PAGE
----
Almirante used the marginalization on the part of the other parties to work with other groups on the right. With them he wanted to form a secret alliance positioned between the Christian Democrats and the left . With the increasing recognition of the MSI by the center-left parties and the rapprochement with the ideas of the "historical compromise", this claim of the opposition was increasingly recognized. The MSI changed its name to Movimento Sociale Italiano - Destra Nazionale ("Italian Social Movement - National Rights").

In July 1970, the MSI participated in the " Reggio Incidents " when the Calabrian city ​​resisted government plans to move the region's seat of government to Catanzaro . The opposition was initially carried out by the left, but Francesco Franco (known as Ciccio Franco , in German "Dickerchen Franco"), a functionary of the neo-fascist union CISNAL, coined the slogan boia chi molla ("He who backs away is a traitor") and organized a rally of the right, which degenerated into a veritable uprising with street barricades and armed clashes with the police. The riot was only ended in February of the following year by the use of armored vehicles in the city. In the local elections held in July 1971, the party received high results in the region despite the tense situation: 23% in Catania and 21% in Reggio.

In the elections of 1972, in which the MSI ran alongside the monarchists , he received 8.7% of the vote. In the 1970s, support for the party rose sharply among Italian youth. The armed struggle on the streets between the opposti estremisti , the so-called "opposite extremists", intensified. The Fronte della Gioventù , the party's youth organization, fought against the FGCI , the powerful youth organization of the Communists. The extreme fringes of the two organizations had contacts with armed gangs and terrorist groups.

There were dozens of bloody clashes between young people, which were discussed in the mass media and in public, which is why the MSI gained inglorious notoriety. The party was split at this time between the majority around Giorgio Almirante and a considerable more radical current under the leadership of Pino Rauti , who had played an important role in the "Calabrian uprising". A part split off from which a party called Democrazia Nazionale developed, which did not survive long.

MSI's share of votes in the 1983 general election

Throughout the 1970s and 1980s, the MSI organized campaigns (for example, in the referendum on divorce), the demands of which corresponded to those of the Catholic Church . The aim was to withdraw votes from the Democrazia Cristiana and to form a “coalition of moralism” which should be in opposition to the positions of the Partito Radicale and the PSI . Moral decline, embezzlement and corruption in government and administration were also denounced. The MSI also tried repeatedly to win voters among the military, some of whom were close to the party. Various representatives of the armed forces and the secret services (for example Vito Miceli or Giuseppe Santovito ) were involved in scandals because they attended secret boarding schools of the MSI.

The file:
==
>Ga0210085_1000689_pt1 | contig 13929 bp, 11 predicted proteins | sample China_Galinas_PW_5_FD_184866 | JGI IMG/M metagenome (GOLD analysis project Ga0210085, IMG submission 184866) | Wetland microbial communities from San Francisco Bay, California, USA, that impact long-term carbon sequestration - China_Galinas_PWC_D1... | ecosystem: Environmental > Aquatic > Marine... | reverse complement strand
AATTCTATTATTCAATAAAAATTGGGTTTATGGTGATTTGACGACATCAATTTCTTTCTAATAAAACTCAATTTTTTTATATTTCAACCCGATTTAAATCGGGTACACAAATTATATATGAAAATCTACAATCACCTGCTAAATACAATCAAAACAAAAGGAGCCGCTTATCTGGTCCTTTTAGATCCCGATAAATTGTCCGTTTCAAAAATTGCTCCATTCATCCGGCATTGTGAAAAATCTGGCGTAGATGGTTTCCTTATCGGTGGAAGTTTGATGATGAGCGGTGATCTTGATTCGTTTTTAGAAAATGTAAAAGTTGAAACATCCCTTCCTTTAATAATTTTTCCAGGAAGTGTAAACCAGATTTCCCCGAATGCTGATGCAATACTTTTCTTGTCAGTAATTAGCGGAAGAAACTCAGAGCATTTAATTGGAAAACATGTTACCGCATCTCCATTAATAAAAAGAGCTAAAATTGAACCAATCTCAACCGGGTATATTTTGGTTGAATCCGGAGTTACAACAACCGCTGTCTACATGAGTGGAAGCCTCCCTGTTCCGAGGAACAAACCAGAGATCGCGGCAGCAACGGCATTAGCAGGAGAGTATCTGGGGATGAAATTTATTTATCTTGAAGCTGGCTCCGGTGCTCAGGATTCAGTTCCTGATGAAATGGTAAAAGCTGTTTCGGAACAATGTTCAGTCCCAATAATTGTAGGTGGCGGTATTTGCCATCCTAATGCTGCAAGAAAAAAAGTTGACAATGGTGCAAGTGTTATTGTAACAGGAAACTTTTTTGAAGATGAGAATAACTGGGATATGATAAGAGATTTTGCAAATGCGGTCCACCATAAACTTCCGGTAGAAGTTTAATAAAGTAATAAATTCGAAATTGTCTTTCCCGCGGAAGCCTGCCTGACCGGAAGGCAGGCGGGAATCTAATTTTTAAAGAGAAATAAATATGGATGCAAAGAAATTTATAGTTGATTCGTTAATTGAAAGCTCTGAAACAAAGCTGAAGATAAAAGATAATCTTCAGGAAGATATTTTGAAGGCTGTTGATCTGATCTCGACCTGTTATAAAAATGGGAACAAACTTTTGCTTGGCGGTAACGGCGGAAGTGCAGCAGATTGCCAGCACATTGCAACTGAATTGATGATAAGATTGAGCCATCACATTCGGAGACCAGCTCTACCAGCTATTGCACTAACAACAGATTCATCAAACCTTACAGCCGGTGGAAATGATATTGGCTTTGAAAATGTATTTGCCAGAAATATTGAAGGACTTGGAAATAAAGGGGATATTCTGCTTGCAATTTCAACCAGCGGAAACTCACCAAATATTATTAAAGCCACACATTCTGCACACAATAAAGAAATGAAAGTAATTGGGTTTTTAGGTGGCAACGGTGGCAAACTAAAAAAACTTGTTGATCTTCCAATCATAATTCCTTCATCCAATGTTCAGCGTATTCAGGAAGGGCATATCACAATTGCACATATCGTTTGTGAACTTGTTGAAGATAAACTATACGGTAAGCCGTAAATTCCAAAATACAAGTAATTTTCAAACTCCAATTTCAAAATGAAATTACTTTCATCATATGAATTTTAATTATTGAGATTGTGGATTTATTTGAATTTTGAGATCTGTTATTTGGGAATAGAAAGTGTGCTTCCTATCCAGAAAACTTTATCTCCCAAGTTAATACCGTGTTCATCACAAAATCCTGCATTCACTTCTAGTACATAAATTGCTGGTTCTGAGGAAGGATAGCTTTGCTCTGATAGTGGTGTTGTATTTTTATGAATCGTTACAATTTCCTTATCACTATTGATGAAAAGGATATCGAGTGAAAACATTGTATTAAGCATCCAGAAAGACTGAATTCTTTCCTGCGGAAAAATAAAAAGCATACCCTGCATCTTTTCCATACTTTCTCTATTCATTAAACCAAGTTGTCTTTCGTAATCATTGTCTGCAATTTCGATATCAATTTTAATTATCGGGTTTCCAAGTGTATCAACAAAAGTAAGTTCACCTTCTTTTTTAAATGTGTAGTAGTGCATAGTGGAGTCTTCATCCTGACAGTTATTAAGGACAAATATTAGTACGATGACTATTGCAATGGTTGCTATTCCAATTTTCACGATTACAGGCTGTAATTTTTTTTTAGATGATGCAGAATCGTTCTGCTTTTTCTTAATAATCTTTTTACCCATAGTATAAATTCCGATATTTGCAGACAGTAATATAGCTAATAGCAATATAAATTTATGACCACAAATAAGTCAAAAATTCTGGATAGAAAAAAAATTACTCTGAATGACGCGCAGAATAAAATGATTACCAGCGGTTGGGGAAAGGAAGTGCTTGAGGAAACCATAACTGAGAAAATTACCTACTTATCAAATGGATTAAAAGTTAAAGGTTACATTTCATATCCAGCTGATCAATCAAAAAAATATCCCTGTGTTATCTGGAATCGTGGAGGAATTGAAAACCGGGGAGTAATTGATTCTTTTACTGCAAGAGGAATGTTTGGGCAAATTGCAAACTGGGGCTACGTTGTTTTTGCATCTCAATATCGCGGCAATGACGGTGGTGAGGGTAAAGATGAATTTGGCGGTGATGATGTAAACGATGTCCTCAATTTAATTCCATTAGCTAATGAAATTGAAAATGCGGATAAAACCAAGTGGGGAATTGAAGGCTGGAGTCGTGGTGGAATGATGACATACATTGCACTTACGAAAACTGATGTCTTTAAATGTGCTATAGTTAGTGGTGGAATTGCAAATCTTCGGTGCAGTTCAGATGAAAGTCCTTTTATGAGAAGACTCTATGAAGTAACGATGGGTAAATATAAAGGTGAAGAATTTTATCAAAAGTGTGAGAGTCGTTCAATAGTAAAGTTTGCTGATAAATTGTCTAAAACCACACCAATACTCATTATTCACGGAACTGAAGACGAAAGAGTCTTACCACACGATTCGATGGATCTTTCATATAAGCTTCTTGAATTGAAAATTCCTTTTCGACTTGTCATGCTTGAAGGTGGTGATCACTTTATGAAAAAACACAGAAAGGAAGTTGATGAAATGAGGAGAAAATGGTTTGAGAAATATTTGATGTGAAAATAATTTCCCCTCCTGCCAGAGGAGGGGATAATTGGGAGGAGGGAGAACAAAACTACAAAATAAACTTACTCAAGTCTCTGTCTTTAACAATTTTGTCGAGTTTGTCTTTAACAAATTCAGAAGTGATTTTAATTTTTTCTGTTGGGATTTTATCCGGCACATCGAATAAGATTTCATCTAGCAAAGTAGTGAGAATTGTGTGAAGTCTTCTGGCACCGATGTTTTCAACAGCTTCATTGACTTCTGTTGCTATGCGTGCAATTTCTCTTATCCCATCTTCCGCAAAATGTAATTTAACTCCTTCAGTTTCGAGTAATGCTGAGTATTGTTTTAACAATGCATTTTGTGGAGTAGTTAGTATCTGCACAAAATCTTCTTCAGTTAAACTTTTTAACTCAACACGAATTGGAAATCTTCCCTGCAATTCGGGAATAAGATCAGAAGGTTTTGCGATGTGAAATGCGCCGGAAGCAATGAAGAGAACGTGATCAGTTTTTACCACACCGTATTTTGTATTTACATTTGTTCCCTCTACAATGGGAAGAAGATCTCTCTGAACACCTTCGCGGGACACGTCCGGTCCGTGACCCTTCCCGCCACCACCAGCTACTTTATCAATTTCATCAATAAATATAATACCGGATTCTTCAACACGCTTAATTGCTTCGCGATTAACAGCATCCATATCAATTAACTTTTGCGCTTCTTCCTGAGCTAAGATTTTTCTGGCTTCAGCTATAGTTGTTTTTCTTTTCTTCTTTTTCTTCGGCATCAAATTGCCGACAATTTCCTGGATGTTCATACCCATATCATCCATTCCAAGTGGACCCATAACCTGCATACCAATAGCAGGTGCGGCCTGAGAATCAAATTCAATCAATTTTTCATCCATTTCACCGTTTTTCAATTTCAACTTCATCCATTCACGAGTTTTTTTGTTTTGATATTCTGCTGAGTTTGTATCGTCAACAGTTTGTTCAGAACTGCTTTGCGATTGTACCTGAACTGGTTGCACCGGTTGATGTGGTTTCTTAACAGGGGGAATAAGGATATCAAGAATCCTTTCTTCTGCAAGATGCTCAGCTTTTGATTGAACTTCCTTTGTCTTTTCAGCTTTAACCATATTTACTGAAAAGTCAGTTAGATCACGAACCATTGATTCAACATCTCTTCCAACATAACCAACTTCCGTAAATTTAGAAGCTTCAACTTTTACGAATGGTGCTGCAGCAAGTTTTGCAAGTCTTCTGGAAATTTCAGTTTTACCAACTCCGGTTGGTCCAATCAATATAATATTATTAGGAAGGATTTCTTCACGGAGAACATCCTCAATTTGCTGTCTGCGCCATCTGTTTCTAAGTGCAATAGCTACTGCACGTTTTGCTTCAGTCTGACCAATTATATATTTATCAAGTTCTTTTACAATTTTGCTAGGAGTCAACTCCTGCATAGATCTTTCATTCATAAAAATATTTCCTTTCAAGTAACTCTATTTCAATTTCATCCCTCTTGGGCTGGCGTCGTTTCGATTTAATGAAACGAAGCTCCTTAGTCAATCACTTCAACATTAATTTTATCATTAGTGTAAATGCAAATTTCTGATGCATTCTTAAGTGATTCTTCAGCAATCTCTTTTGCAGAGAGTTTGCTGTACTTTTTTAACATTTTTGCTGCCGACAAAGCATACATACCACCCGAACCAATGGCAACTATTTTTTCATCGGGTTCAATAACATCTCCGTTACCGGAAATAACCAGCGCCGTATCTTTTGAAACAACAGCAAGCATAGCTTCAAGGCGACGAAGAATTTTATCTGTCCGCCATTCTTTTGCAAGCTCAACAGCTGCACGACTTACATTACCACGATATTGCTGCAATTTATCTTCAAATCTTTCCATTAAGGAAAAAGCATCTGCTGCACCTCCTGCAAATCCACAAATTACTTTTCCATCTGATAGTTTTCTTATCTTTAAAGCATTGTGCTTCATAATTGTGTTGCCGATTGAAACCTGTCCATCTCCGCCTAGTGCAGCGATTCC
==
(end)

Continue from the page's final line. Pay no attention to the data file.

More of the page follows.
In the European elections in 1984 they were able to win a mandate with 6.5% and together with the Front National they founded the parliamentary group of the European right . However, they left this again after the European elections in 1989 when the German republicans entered the European Parliament and there were disputes over the South Tyrol issue.

At the national level, the results of the MSI did not improve: the party's election results even shrank over the course of the decade, after all it received less than 6% of the vote in the 1987 elections.

Image change, renaming and inheritance

After this failure in the elections and Almirante's death, Gianfranco Fini , Pino Rauti and, since 1991, Fini again took turns in the chairmanship of the party. The early 1990s were a time of upheaval for the party, marked by an identity crisis and the risk of its complete disappearance after the referendum on the introduction of majority voting in 1993. The party's propaganda at the time was a return to the fascist past marked. This is evidenced by Fini's promise from 1991 to realize the “fascism of the year 2000”, the appearance in the parliamentary elections in 1992 with the candidate Alessandra Mussolini , the granddaughter of the Duce , but also at the commemorations for the seventieth anniversary of the march Rome . In addition, the MSI rode on the wave of protest against the political system, for example through the unconditional support for the then President Francesco Cossiga . After the Tangentopoli system was blown, the MSI led an aggressive campaign against the then five-party system and the alleged “thieves in the government” and declared its support for the investigation “ Mani pulite ”.